10. The way the film evokes personal Christmases past, the way you bring out an old heirloom ornament to hang on the tree. It’s a bit old and scruffy, but it wouldn’t be Christmas without it.
Rear Window (1954) is shot on one of the most intricate sets ever created for film, and is so much fun I’m surprised someone hasn’t re-created it as a theme park. The set itself, a courtyard showing the backs of several multi-level apartment buildings, is its own character in the film. It has moods and secrets.
Director Alfred Hitchcock allows the audience to become, much as L.B. Jeffries, played by James Stewart has become, a voyeur sneaking glances into the private worlds of his neighbors. Their private worlds are not just the tangle of fire escapes and studio apartments and kitchenettes, but the rejection and disappointment, the loneliness and troubles they face.
In a swift opening shot we see the backdrop of apartments out Jeffries’ windows, his wheelchair and leg cast, his smashed cameras and photographs, and a stack of Life magazines which tell us he is a man of action, and already a sort of voyeur as a professional photographer. The first shot we see of Grace Kelly, who plays his girlfriend Lisa, is stunning, with an almost slow-motion feeling of her leaning over the camera and leaning over him for a kiss while he is sleeping. We soon learn, despite this sensual encounter, that there is trouble between them. She is trying to change him into something he is not; and he does not want to be tied down in marriage.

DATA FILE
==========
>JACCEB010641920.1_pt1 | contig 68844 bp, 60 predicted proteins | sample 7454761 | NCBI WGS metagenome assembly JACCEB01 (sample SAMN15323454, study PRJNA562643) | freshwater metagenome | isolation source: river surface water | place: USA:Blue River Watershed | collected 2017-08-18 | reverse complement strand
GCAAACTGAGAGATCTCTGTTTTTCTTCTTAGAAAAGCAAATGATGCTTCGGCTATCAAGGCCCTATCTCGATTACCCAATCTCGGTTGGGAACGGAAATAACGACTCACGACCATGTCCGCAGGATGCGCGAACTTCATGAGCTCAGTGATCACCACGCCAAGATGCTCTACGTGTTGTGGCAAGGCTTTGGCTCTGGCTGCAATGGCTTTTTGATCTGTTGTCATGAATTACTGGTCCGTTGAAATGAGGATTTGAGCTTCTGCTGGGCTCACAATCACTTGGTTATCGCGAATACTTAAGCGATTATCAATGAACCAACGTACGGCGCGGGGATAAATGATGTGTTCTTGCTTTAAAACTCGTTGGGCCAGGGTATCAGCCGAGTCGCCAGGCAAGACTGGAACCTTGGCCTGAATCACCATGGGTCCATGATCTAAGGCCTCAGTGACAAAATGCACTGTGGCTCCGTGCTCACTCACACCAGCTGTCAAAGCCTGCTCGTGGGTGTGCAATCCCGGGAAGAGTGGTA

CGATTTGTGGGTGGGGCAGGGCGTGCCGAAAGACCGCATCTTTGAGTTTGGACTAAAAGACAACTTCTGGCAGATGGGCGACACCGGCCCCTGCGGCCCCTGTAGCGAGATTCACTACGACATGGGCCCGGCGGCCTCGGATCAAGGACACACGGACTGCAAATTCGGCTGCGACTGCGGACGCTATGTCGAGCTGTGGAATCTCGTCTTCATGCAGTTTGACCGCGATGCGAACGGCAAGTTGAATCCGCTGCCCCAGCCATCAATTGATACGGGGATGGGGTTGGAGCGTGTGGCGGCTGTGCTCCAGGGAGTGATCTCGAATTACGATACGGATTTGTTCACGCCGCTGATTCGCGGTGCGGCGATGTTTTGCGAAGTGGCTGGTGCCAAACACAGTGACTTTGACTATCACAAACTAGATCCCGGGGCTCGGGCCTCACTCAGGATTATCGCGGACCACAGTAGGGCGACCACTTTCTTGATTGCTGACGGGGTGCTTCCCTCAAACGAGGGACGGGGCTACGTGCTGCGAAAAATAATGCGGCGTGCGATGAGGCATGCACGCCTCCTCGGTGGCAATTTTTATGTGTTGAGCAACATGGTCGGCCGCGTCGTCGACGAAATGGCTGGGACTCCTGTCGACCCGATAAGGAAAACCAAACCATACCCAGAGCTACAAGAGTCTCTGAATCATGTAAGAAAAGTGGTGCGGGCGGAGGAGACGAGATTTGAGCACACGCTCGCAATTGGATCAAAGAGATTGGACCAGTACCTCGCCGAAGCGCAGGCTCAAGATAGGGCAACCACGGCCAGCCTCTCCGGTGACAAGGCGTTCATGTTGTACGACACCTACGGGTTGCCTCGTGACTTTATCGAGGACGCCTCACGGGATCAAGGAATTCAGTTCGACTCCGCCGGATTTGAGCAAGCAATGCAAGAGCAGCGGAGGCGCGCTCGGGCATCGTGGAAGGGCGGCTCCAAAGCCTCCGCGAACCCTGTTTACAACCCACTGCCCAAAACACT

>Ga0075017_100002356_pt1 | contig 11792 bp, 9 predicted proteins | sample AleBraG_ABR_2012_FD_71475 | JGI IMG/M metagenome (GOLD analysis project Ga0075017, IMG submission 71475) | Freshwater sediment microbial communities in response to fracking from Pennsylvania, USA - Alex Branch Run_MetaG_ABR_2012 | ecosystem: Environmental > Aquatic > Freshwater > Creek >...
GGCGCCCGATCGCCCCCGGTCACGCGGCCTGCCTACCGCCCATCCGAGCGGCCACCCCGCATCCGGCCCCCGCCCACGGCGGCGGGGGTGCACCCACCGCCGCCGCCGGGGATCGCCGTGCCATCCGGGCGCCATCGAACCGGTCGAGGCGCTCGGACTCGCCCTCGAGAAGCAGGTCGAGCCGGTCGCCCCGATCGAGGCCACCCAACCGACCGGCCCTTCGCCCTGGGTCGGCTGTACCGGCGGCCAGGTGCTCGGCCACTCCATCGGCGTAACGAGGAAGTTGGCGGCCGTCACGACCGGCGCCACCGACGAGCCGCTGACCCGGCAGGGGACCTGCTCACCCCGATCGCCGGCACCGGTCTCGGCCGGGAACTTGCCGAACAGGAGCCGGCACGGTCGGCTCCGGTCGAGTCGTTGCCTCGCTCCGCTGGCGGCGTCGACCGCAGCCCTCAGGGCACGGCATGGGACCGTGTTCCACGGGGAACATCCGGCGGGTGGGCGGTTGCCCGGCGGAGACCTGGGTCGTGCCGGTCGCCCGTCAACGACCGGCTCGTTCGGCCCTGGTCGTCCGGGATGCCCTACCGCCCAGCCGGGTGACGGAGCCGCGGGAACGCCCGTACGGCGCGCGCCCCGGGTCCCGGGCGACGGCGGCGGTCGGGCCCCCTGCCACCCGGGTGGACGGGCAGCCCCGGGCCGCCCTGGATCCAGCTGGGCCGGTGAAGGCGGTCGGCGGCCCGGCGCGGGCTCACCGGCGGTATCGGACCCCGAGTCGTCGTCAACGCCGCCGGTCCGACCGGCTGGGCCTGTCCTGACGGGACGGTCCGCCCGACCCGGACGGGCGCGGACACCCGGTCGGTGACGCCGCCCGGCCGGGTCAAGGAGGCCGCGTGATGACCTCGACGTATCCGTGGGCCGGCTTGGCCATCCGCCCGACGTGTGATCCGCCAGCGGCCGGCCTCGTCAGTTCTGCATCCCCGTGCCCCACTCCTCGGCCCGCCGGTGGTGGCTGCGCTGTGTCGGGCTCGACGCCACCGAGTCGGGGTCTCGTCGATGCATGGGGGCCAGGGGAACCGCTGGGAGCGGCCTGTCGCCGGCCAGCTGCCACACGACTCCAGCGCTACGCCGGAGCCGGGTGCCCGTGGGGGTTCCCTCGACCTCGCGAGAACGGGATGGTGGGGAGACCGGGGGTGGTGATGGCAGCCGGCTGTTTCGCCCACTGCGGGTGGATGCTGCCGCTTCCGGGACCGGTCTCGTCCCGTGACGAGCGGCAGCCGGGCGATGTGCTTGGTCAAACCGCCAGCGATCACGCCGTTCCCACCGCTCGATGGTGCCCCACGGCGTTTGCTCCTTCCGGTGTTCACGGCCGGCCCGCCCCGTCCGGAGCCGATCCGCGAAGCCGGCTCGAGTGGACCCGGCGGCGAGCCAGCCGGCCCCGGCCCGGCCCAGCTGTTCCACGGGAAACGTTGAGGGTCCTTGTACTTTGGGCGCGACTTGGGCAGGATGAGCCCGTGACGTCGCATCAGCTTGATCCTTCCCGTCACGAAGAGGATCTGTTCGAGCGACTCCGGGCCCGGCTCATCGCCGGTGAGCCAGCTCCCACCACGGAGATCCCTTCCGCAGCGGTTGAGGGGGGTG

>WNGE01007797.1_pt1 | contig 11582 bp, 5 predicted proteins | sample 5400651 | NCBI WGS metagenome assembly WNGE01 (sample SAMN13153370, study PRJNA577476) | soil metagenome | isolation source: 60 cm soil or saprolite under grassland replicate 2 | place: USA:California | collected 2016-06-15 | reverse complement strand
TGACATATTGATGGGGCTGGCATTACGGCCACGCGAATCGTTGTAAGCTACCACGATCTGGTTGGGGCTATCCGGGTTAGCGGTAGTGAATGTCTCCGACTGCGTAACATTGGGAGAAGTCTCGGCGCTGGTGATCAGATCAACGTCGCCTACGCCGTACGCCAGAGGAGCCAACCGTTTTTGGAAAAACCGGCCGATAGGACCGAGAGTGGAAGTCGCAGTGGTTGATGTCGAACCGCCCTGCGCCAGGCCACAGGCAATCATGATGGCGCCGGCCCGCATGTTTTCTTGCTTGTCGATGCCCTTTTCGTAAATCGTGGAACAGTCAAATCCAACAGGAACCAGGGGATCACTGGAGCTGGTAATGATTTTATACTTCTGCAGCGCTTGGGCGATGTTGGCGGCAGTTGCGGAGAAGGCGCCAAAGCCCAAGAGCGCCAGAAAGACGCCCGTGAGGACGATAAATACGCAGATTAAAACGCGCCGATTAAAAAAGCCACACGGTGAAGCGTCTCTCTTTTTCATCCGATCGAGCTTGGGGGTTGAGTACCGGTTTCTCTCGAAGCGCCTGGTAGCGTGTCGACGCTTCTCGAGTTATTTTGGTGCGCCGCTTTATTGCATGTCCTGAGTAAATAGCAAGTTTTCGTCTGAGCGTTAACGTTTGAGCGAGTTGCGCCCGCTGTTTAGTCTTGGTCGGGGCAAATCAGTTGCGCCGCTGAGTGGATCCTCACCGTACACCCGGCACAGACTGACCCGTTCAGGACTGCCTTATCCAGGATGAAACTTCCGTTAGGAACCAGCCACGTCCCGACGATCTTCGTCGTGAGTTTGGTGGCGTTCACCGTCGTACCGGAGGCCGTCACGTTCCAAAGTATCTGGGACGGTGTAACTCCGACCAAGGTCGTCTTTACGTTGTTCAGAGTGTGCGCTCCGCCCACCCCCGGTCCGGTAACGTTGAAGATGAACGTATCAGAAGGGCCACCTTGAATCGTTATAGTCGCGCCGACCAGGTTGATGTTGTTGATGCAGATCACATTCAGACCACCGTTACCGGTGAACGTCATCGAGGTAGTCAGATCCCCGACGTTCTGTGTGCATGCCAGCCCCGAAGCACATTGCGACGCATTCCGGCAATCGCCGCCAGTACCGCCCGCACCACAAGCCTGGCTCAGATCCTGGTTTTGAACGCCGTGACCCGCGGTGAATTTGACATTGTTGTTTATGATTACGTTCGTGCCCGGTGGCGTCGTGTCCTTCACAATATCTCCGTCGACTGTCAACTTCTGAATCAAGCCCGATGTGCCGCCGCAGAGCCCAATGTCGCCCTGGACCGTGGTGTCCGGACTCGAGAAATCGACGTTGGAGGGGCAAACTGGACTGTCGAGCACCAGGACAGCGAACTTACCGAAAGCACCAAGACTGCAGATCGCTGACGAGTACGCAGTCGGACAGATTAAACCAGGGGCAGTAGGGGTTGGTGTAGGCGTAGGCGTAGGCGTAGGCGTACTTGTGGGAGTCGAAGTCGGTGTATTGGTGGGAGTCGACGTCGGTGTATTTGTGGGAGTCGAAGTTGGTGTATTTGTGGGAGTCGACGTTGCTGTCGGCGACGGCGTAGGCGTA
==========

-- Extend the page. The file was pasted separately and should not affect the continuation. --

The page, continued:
The dialogue in the film, written by John Michael Hayes is reflective, sometimes overlapping, deceptively simple and spare. There is as much conveyed in a camera glance into one of the apartments, or a facial expression from James Stewart as is revealed through the spoken word, though the insurance company nurse, played by Thelma Ritter, gets some good lines.
“We’ve become a race of peeping Toms,” she says, and one wonders what her character would think of today’s camera cell phones.